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$8 million diverted from Colorado military base for border

A planned space control facility at Peterson will be delayed or eliminated to provide money for the border barrier.
Credit: KUSA

DENVER — The Pentagon is diverting $8 million in construction money from Peterson Air Force Base, Colorado, to help pay for fencing on the U.S.-Mexico border.

The military said Wednesday a planned space control facility at Peterson is among 127 projects that will be delayed or eliminated to shift $3.6 billion to the border barrier sought by President Donald Trump.

Peterson, in Colorado Springs, will be the initial home of the Pentagon's new Space Command, but it wasn't immediately clear whether the space control facility was part of that operation.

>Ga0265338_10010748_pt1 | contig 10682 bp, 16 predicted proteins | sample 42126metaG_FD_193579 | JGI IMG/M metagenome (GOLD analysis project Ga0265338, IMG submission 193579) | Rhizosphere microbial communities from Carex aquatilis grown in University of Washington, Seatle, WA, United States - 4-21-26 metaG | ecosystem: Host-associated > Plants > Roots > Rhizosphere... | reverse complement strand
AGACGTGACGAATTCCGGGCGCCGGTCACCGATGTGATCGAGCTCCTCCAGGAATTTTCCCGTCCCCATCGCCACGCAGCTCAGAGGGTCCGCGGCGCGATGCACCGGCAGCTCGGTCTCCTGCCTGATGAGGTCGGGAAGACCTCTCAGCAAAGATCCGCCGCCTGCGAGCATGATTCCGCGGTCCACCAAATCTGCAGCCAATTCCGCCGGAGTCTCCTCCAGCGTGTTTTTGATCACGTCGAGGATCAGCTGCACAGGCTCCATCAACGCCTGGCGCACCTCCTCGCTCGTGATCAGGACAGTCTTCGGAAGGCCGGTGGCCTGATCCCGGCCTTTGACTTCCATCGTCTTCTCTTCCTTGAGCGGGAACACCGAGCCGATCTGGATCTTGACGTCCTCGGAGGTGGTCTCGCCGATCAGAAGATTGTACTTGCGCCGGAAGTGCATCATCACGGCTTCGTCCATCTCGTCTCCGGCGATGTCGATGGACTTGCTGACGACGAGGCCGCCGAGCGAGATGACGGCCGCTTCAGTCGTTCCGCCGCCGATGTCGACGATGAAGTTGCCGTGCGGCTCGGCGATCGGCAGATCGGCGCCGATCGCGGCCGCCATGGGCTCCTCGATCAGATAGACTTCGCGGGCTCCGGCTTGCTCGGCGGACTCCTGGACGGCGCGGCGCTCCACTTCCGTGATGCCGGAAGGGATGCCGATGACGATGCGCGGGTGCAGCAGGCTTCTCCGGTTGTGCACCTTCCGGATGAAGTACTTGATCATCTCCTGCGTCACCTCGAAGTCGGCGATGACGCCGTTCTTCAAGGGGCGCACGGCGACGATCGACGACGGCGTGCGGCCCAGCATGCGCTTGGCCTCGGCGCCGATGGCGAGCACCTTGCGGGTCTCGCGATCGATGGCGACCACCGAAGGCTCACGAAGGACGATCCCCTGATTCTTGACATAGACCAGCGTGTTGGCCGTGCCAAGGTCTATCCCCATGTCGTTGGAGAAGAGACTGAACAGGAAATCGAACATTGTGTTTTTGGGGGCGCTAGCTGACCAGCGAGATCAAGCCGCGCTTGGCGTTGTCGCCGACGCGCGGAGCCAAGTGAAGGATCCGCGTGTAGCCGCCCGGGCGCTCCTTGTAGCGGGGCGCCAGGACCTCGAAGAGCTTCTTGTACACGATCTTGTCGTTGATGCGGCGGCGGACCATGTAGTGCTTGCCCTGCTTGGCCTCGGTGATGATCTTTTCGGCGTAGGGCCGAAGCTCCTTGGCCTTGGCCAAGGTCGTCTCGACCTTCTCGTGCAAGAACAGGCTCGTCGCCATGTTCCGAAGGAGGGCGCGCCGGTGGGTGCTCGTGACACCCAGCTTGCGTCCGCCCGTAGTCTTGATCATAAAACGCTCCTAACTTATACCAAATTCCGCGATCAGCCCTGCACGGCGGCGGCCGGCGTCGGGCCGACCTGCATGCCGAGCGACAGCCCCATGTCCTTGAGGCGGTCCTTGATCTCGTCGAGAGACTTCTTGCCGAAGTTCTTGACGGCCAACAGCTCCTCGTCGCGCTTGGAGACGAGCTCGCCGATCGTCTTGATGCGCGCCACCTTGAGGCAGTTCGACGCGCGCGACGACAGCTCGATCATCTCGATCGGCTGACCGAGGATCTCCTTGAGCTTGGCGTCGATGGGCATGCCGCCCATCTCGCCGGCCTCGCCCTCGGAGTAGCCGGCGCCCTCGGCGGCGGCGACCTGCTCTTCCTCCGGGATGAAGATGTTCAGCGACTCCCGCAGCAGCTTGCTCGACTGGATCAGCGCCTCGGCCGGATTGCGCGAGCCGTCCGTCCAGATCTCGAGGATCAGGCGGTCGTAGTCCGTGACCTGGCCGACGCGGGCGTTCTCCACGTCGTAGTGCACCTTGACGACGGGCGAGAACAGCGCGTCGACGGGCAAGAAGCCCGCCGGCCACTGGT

Peterson is already home to other units with space operations, including missile warnings.

RELATED: Congressman: Space Command's initial home will be Colorado

Colorado officials are lobbying the military to make Peterson the permanent home of the Space Command.

The Pentagon had a U.S. Space Command from 1985 to 2002, but it was disbanded in the aftermath of the 9/11 terrorist attacks so that U.S. Northern Command could be established, focusing on homeland defense.

The Air Force still kept its own Space Command, which has its headquarters at Peterson. Northern Command is also based at Peterson.

RELATED: Trump declares new Space Command key to American defense

The Colorado Springs area is also home to the U.S. Air Force Academy and Fort Carson, which has infantry, helicopter and Stryker vehicle units.

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